Re: something unclear about "sizeof()" and "free()"

Alan McKenney <>
Sun, 4 Oct 2009 11:21:25 CST
On Oct 3, 1:53 pm, Paul Bibbings <> wrote:

     a pointer is a address;

Pointers can be difficult to understand initially when you are coming


them for the first time. To begin to think about them correctly, however,


should change this to:

        'a pointer "stores" an address'

    Actually, this comes up with almost any type
    -- people who talk about C (and C++) routinely
    use the same words to describe the _variable_
    ("storage location") and the value in it.
    This confuses nobody but beginners and those
    who try to explain the difference between
    "lvalue" and "rvalue."

Then we get a better sense of what is going on, which is something like


     | p |
     | 0xf51cc8 |
                  -------------- ------------
        0xf51cc8 | 0 | 1 | 2 | ... | 98 | 99 |
                  -------------- ------------

In this way it is easier to remember that the pointer p is not the same

thing as

the thing it points to.

    That is, a pointer [value] is a number
    whose value magically refers to some bit
    of storage. Think of it as a tag from the
    left luggage room -- you hand the clerk
    the tag (="dereference the pointer") and
    he/she hands you your suitcase. Obviously,
    the tag is not the same as your suitcase, and
    its size has nothing to do with the size
    of your suitcase, either.

    When you have a "malloc"ed variable or arry,
    however, the address isn't just a reference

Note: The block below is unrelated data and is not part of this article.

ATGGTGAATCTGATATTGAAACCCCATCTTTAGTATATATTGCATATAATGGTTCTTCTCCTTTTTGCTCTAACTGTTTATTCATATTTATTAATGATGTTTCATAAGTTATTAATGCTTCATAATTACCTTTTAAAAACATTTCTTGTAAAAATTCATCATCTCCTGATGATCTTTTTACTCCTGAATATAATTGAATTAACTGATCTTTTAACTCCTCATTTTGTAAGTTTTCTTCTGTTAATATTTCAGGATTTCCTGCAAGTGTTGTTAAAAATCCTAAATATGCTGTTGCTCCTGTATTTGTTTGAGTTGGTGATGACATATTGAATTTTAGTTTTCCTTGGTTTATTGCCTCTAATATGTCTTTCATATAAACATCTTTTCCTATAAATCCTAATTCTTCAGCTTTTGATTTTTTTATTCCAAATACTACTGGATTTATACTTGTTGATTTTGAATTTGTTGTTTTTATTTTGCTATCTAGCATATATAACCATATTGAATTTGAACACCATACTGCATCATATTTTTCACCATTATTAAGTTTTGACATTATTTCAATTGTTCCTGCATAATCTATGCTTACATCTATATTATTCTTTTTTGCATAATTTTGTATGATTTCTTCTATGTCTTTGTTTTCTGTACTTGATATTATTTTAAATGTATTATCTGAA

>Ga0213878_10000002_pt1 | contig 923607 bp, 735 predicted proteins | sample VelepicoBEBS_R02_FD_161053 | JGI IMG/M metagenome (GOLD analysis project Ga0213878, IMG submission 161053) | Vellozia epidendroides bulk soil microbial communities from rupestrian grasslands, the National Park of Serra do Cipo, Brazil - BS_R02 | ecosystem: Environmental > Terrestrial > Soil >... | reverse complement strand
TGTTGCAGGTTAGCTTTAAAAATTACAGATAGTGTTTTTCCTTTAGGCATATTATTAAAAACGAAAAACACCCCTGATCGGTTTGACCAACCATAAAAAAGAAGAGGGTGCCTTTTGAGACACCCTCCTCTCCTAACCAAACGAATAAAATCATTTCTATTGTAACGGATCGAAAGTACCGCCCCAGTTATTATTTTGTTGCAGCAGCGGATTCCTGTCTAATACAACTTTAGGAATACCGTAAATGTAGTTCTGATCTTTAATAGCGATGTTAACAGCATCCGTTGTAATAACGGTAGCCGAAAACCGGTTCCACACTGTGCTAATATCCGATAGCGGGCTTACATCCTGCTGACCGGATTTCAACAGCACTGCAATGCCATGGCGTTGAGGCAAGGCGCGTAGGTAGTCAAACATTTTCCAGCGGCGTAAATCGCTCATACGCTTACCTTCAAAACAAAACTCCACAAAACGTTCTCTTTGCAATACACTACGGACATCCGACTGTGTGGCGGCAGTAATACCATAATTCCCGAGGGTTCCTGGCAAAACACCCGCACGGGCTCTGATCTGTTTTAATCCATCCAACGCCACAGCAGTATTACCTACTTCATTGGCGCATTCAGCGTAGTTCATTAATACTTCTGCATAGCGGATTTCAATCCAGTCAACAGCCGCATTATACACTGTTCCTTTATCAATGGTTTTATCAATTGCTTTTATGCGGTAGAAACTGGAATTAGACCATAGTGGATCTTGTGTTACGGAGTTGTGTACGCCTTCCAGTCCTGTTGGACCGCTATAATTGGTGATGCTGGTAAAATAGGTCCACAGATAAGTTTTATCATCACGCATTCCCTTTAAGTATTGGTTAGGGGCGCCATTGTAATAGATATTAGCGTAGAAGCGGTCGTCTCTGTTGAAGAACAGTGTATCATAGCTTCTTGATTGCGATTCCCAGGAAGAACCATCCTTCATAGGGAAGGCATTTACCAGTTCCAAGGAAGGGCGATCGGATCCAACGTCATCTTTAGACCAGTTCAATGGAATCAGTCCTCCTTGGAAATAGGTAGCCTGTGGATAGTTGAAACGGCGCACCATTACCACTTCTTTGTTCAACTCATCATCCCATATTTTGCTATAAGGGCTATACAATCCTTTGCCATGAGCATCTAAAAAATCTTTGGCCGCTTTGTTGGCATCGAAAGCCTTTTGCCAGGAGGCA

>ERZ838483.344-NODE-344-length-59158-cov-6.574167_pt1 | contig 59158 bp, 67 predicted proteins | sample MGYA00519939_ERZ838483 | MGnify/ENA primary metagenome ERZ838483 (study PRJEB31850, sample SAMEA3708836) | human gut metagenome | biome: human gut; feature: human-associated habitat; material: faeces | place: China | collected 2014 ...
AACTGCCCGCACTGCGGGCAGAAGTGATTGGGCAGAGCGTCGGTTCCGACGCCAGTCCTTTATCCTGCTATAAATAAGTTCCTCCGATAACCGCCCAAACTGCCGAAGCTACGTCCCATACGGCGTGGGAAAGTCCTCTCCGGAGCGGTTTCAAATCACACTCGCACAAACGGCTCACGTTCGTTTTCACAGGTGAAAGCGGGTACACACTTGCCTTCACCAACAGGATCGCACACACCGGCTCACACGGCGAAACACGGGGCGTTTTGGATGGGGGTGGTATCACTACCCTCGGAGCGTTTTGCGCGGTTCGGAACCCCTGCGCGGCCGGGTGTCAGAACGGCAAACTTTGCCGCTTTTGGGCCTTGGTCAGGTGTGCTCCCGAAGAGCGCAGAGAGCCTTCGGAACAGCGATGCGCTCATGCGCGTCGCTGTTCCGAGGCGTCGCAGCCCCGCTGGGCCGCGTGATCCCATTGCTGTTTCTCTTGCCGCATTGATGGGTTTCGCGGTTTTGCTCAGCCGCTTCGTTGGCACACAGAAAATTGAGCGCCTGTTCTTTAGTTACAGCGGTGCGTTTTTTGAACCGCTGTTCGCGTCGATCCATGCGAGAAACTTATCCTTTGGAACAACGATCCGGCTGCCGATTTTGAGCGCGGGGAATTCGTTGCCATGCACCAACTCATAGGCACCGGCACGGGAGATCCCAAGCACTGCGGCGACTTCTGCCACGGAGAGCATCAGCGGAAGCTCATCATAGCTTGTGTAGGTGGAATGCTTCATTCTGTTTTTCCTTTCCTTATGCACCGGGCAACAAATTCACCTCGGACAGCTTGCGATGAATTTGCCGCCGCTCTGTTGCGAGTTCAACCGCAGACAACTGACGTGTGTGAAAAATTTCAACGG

to your bag, so to speak. The malloc system
    "keeps a dossier" on the memory you requested,
    and it uses the address it gave you to look
    up that information. So the pointer value
    isn't just the address of some memory, it's
    also, in effect, a database key.

    This gets to one of my big beefs with
    C/C++ pointers: they are really low-level
    concepts, living fossils from the days
    when C was basically a high-level
    assembler. C uses a "machine address"
    as a "tag" for a lot of different things:

    1. a "tag" for a scalar variable (storage)
        In that case, about all you can do with
        the pointer value is dereference it
        (apply "*"). You can try to "free" it,
        but it's Undefined Behavior.

    2. a "tag" for an array.
        In that case, you can pretend it's a pointer
        to a scalar -- the first element of the array
        -- but you can also index it: "P[i]", assuming
        the value of "i" isn't negative or greater
        than the size of the array.
        In C, it's also treated as a special case
        of the next usage:

    3. a "tag" for an element of an array.
        You can still treat it as a "tag" to
        a scalar, but, if you know where in
        the array you are, you can add or subtract
        an integer (the number of elements to shift),
        assuming of course that you don't end
        up shifting beyond the beginning or end.

        BTW, there are computer architectures which
        use different bit representations for #1, #2,
        and #3.

    4. A "handle" to a dynamically allocated
        scalar. This is like #1, but you can
        feed it to "free" or "delete", depending
        upon whether you got the value from
        "malloc" or "new".

    5. A "handle" to a dynamically allocated array.
        This is like #2, but you can feed it to
        "free" or "delete []" {note the brackets!)
        Note that this is _not_ like #3. You can
        only give to "free" or "delete[]" the exact
        value you got from "malloc" or "new[]", and,
        in the case of delete[], the value also has
        to be identified as having the correct type.

    The thing is, in C, you can't tell from the type
    or the value which of these case you have, any
    more than if you look at 32 bits of memory which
    contain 0x00002020 you can tell whether this is
    the string value " " on a little-endian machine
    or the integer value 8224.

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